Seven years after ZIRP (then NIRP) was launched and central banks grew their balance sheets by $13 trillion, in the process inflating the biggest bubble the world has ever seen, sending risk prices to record highs and trillions in government debt to record negative yields, first the Fed admitted QE was a mistake, and now the investment banks - especially those who were bailed out and were the biggest beneficiaries of QE such as Citigroup - admit central bank quantitative easing failed.
The reason for this failure? What we said from day one dooms all unconventional monetary policy - too much debt.
Here is Citi's Willem Buiter, finally catching up to what we said in early 2009.
We believe that a common factor in the relatively low response of real economic activity to changes in asset prices and yields is probably the fact that the euro area remains highly leveraged. The total debt of households, non-financial enterprises and the general government sector as a share of GDP is higher now than it was at the beginning of the GFC. There has been some shift from the private sector to the public sector, but the overall debt burden remains unprecedentedly high for an economy in peacetime (and for which the debt incurred during the last major war (1939-1945) has long since been worked off).
The wealth effect of higher stock prices appears to do little to boost private consumer expenditure and the lift given by higher stock prices to ‘Tobin’s q’ does not appear to have stimulated private capital expenditure much. The weaker external value of the euro has clearly increased profit margins in exporting and import-competing industries and may have boosted the stock market valuations of internationally active Eurozone-listed companies, but its effect on the volumes of exports and imports appears to be moderate (in part because a number of other countries are pinning their hopes on generating a bounce in inflation and activity through weaker exchange rates, too). Extremely low interest rates have boosted residential mortgage borrowing in Germany and caused German house prices to rise at a, by German standards, alarming year-on-year rate of six percent during several months in 2015.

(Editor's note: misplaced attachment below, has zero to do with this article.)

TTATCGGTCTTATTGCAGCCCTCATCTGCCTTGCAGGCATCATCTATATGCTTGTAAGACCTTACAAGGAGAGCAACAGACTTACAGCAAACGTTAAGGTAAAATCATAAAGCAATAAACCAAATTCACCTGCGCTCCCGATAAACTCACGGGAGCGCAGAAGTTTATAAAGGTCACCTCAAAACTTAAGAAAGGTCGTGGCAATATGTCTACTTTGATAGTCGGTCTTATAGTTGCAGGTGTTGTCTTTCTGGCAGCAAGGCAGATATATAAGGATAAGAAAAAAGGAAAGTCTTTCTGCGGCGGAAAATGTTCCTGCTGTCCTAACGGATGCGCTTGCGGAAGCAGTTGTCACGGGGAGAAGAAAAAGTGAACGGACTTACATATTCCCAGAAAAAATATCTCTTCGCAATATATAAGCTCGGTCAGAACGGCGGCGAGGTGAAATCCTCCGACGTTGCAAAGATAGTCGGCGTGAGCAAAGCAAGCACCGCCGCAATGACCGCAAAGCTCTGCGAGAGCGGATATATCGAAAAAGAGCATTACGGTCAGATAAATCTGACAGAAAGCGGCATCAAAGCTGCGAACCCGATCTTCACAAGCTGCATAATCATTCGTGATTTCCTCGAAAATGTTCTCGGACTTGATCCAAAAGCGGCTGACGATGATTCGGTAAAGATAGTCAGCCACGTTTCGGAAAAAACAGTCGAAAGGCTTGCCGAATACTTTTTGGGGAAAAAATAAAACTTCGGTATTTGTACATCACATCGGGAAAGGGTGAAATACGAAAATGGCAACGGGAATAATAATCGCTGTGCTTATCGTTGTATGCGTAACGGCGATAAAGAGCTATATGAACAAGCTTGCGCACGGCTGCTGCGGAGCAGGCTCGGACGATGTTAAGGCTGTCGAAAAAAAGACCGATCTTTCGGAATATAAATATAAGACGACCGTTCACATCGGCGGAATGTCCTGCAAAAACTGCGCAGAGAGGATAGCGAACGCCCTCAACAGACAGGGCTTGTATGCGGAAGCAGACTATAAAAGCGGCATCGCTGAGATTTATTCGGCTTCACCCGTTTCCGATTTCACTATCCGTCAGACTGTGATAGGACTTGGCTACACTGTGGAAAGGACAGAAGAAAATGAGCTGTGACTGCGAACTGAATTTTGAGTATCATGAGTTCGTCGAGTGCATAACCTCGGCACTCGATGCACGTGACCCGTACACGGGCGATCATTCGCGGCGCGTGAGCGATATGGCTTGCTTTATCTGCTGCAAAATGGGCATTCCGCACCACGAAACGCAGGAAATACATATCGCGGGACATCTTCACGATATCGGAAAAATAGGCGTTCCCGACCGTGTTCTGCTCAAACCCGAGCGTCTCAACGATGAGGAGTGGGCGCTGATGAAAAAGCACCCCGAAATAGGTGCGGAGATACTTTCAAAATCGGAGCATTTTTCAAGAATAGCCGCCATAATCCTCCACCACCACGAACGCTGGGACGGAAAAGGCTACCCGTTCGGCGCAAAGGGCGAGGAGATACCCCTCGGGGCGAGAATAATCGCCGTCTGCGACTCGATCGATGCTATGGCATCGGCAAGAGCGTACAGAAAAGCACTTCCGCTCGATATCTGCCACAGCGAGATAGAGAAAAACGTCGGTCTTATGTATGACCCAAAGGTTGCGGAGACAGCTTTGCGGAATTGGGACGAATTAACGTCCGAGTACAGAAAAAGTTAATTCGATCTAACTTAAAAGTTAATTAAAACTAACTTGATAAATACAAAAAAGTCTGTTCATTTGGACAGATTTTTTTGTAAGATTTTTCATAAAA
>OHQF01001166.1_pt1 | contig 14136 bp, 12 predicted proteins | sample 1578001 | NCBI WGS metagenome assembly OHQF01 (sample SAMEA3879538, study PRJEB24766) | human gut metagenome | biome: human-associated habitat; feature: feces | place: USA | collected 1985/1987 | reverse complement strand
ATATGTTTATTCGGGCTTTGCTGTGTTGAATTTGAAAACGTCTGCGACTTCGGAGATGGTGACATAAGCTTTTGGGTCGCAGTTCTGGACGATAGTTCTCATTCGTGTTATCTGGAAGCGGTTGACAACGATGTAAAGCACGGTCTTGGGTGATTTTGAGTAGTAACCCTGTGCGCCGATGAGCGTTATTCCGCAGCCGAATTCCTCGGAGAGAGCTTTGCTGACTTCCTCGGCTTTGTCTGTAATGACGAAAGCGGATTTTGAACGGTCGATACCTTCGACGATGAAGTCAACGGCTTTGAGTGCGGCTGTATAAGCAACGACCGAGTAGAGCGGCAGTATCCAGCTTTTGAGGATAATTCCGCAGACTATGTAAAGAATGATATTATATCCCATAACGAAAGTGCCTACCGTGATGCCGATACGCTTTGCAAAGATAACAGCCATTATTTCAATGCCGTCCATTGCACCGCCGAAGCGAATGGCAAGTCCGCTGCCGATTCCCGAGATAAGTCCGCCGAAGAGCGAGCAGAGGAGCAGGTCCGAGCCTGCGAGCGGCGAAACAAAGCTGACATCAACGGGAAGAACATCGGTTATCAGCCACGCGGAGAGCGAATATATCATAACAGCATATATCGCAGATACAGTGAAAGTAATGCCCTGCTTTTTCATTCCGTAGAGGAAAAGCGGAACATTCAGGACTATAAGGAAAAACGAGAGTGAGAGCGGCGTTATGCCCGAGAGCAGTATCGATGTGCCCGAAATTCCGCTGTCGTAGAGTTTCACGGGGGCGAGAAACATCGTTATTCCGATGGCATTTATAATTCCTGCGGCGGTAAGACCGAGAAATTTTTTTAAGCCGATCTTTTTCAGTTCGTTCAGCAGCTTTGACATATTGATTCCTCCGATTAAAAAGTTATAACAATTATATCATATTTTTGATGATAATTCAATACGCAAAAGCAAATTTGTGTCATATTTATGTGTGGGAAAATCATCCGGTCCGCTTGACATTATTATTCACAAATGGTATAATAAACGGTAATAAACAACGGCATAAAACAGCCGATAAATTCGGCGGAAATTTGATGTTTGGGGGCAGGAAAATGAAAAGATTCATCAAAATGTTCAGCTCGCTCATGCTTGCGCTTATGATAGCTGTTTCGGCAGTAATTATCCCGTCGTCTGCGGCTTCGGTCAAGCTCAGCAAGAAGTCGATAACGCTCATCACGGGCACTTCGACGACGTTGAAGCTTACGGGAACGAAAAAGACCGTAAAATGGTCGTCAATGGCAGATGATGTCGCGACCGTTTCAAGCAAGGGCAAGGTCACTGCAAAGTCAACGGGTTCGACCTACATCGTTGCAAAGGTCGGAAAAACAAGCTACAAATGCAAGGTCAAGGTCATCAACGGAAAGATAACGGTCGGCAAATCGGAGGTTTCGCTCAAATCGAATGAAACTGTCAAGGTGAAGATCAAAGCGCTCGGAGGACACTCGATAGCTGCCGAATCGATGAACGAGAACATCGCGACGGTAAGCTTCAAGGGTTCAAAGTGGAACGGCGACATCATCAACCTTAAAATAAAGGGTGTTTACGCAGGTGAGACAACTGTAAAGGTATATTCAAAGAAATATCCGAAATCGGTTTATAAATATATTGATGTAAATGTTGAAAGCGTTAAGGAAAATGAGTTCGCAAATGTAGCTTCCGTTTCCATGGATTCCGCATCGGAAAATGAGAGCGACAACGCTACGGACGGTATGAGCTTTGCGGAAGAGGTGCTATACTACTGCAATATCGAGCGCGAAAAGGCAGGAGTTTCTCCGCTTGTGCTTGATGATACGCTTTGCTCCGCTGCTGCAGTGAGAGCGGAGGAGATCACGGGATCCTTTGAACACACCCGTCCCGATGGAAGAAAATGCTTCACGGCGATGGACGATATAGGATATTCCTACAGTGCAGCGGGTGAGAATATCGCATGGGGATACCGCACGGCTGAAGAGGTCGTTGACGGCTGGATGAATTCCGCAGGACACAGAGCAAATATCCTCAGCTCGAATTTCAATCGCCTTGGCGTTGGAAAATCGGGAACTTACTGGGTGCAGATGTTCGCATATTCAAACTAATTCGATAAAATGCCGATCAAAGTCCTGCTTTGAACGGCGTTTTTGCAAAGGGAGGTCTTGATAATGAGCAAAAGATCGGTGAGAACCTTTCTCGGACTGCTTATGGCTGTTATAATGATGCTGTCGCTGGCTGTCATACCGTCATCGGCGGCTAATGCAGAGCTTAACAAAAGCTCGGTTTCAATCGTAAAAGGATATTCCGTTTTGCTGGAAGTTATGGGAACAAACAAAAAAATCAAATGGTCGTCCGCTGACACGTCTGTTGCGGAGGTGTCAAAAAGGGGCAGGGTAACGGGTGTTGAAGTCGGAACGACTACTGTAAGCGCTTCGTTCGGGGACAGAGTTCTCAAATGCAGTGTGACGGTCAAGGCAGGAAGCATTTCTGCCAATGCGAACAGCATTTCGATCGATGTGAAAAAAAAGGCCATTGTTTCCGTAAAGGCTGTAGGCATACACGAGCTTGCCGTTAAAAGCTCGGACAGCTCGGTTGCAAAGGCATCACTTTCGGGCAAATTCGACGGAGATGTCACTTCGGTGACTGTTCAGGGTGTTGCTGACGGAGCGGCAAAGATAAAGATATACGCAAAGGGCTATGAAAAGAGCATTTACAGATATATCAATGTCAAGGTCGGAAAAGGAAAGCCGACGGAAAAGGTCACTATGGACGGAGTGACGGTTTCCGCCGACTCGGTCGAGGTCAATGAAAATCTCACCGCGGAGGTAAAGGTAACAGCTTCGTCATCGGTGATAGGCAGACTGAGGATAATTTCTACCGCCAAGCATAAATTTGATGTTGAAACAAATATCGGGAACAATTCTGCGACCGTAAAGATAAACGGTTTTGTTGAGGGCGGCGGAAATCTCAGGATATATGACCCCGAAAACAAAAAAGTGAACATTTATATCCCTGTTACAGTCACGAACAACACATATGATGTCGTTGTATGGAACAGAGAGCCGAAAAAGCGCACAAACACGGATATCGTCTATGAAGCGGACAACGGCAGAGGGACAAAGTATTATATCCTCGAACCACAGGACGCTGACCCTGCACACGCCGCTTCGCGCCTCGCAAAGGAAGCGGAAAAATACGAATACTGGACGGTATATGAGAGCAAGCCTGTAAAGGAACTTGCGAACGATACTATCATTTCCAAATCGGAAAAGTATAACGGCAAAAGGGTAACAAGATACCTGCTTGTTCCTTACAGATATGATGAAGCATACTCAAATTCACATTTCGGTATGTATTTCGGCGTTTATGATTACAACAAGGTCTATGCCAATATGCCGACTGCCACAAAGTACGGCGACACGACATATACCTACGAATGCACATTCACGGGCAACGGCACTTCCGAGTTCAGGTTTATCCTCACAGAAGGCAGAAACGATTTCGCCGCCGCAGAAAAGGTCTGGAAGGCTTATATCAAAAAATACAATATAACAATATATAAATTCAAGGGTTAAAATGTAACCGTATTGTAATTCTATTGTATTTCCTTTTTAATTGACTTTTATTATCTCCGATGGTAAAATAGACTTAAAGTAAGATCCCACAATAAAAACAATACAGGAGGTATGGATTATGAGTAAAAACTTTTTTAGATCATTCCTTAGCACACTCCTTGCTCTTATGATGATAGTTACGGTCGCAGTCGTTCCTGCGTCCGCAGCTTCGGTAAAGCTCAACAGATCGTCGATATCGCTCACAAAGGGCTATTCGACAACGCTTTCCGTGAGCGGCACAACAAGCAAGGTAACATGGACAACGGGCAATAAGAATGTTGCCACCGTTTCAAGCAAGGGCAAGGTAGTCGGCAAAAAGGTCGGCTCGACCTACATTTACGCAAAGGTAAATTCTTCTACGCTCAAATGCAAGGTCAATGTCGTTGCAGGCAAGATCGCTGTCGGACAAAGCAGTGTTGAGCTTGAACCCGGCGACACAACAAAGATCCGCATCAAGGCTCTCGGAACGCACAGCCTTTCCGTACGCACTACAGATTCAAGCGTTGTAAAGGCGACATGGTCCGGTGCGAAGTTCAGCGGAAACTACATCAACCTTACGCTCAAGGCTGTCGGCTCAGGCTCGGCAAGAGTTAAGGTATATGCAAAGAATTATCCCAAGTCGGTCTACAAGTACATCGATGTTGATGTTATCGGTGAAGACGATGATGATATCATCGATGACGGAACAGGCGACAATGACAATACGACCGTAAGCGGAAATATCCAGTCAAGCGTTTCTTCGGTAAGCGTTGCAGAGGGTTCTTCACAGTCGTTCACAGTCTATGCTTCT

Excessive indebtedness means households save much of any increase in disposable income in an attempt to pay down the debt. Highly indebted governments, prompted by necessity (limited market access) and/or by the constraints of the Stability and Growth Pact, are less likely to cut taxes or to boost public spending on real goods and services when lower debt service costs raise their disposable incomes. Corporations, even if they are not debt-constrained, are unlikely to boost investment when interest rates go down and the cost of capital falls because of persistent excess capacity amid an uncertain outlook for top-line growth and profits. Profits generated by favorable movements in asset prices (including the exchange rate) are distributed to shareholders (who save a large share of this) and used for share buybacks or debt repayment.
To the extent that monetary policy has had an effect on real activity, and will have some incremental effect on activity, it may not be entirely sustainable. This is because part of the effect has been by bringing forward demand from the future, such as major purchases, including for cars or construction. That suggests that monetary policy, even if and when it has been effective in stimulating activity, will run into diminishing returns even in sustaining the levels of activity it helped to boost.
So while the Eurozone’s IS curve may not be exactly vertical, it may well be disconcertingly close to being vertical in the future.
In short: the ECB's attempts at reflating the economy, while admirable, have failed.
The combination of a near-horizontal LM curve and a near-vertical IS curve suggests that expansionary monetary policy is by no means guaranteed to boost demand sufficiently to achieve the ECB’s inflation target, regardless of the scale on which this is pursued. What is to be done?
Well, since admission of failure means the end of the neo-Keynesian, and monetarist system, and according to some, the end of the fiat, fractional reserve system itself, one must - according to Citigroup's chief economist - pursue the only option left.
"Helicopter money drops (what else?)"